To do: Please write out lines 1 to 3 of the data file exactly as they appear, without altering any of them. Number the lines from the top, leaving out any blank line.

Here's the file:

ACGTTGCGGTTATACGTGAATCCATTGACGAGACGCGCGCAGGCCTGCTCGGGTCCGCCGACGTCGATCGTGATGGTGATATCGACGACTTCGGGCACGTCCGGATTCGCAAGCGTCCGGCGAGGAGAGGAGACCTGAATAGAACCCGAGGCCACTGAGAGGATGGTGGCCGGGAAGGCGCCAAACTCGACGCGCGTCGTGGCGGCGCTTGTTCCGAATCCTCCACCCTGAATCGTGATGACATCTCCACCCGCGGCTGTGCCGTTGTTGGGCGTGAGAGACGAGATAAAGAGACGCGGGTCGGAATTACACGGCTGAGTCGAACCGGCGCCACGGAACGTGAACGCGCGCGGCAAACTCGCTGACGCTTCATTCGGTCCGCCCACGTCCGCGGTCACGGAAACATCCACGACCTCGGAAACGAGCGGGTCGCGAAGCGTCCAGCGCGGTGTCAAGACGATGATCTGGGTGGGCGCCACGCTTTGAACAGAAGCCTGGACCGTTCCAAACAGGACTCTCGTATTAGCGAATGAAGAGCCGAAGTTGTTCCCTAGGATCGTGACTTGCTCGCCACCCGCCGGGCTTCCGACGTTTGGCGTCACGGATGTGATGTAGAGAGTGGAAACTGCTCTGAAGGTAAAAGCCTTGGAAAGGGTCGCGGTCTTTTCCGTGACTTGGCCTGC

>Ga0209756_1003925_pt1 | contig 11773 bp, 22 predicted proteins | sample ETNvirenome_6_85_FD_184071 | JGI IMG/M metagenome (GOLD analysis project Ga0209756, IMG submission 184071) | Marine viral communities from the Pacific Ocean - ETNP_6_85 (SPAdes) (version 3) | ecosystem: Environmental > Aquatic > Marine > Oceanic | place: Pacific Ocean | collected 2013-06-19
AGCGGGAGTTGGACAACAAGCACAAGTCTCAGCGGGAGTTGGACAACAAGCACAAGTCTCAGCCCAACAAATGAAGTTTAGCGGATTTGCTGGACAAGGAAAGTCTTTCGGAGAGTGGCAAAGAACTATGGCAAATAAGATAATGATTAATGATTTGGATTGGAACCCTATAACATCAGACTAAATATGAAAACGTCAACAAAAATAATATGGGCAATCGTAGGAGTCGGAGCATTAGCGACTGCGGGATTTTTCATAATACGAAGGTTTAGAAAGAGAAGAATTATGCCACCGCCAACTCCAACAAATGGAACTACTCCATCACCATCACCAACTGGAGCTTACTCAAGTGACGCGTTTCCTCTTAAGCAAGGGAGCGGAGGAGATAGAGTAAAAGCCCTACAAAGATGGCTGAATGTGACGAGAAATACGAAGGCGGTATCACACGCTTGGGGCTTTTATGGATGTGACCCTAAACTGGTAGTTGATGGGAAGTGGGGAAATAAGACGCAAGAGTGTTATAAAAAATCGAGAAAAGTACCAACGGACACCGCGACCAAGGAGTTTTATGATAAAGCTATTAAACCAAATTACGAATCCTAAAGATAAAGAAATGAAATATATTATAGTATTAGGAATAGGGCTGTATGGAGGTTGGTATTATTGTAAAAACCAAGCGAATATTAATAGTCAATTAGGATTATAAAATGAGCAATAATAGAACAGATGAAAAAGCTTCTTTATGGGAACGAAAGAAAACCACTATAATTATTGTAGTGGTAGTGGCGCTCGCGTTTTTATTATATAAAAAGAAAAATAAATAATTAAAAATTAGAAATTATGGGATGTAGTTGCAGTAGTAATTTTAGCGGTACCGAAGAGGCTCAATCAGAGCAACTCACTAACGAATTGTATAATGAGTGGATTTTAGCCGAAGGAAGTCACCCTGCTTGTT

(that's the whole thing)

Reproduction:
ACGTTGCGGTTATACGTGAATCCATTGACGAGACGCGCGCAGGCCTGCTCGGGTCCGCCGACGTCGATCGTGATGGTGATATCGACGACTTCGGGCACGTCCGGATTCGCAAGCGTCCGGCGAGGAGAGGAGACCTGAATAGAACCCGAGGCCACTGAGAGGATGGTGGCCGGGAAGGCGCCAAACTCGACGCGCGTCGTGGCGGCGCTTGTTCCGAATCCTCCACCCTGAATCGTGATGACATCTCCACCCGCGGCTGTGCCGTTGTTGGGCGTGAGAGACGAGATAAAGAGACGCGGGTCGGAATTACACGGCTGAGTCGAACCGGCGCCACGGAACGTGAACGCGCGCGGCAAACTCGCTGACGCTTCATTCGGTCCGCCCACGTCCGCGGTCACGGAAACATCCACGACCTCGGAAACGAGCGGGTCGCGAAGCGTCCAGCGCGGTGTCAAGACGATGATCTGGGTGGGCGCCACGCTTTGAACAGAAGCCTGGACCGTTCCAAACAGGACTCTCGTATTAGCGAATGAAGAGCCGAAGTTGTTCCCTAGGATCGTGACTTGCTCGCCACCCGCCGGGCTTCCGACGTTTGGCGTCACGGATGTGATGTAGAGAGTGGAAACTGCTCTGAAGGTAAAAGCCTTGGAAAGGGTCGCGGTCTTTTCCGTGACTTGGCCTGC

>Ga0209756_1003925_pt1 | contig 11773 bp, 22 predicted proteins | sample ETNvirenome_6_85_FD_184071 | JGI IMG/M metagenome (GOLD analysis project Ga0209756, IMG submission 184071) | Marine viral communities from the Pacific Ocean - ETNP_6_85 (SPAdes) (version 3) | ecosystem: Environmental > Aquatic > Marine > Oceanic | place: Pacific Ocean | collected 2013-06-19
AGCGGGAGTTGGACAACAAGCACAAGTCTCAGCGGGAGTTGGACAACAAGCACAAGTCTCAGCCCAACAAATGAAGTTTAGCGGATTTGCTGGACAAGGAAAGTCTTTCGGAGAGTGGCAAAGAACTATGGCAAATAAGATAATGATTAATGATTTGGATTGGAACCCTATAACATCAGACTAAATATGAAAACGTCAACAAAAATAATATGGGCAATCGTAGGAGTCGGAGCATTAGCGACTGCGGGATTTTTCATAATACGAAGGTTTAGAAAGAGAAGAATTATGCCACCGCCAACTCCAACAAATGGAACTACTCCATCACCATCACCAACTGGAGCTTACTCAAGTGACGCGTTTCCTCTTAAGCAAGGGAGCGGAGGAGATAGAGTAAAAGCCCTACAAAGATGGCTGAATGTGACGAGAAATACGAAGGCGGTATCACACGCTTGGGGCTTTTATGGATGTGACCCTAAACTGGTAGTTGATGGGAAGTGGGGAAATAAGACGCAAGAGTGTTATAAAAAATCGAGAAAAGTACCAACGGACACCGCGACCAAGGAGTTTTATGATAAAGCTATTAAACCAAATTACGAATCCTAAAGATAAAGAAATGAAATATATTATAGTATTAGGAATAGGGCTGTATGGAGGTTGGTATTATTGTAAAAACCAAGCGAATATTAATAGTCAATTAGGATTATAAAATGAGCAATAATAGAACAGATGAAAAAGCTTCTTTATGGGAACGAAAGAAAACCACTATAATTATTGTAGTGGTAGTGGCGCTCGCGTTTTTATTATATAAAAAGAAAAATAAATAATTAAAAATTAGAAATTATGGGATGTAGTTGCAGTAGTAATTTTAGCGGTACCGAAGAGGCTCAATCAGAGCAACTCACTAACGAATTGTATAATGAGTGGATTTTAGCCGAAGGAAGTCACCCTGCTTGTT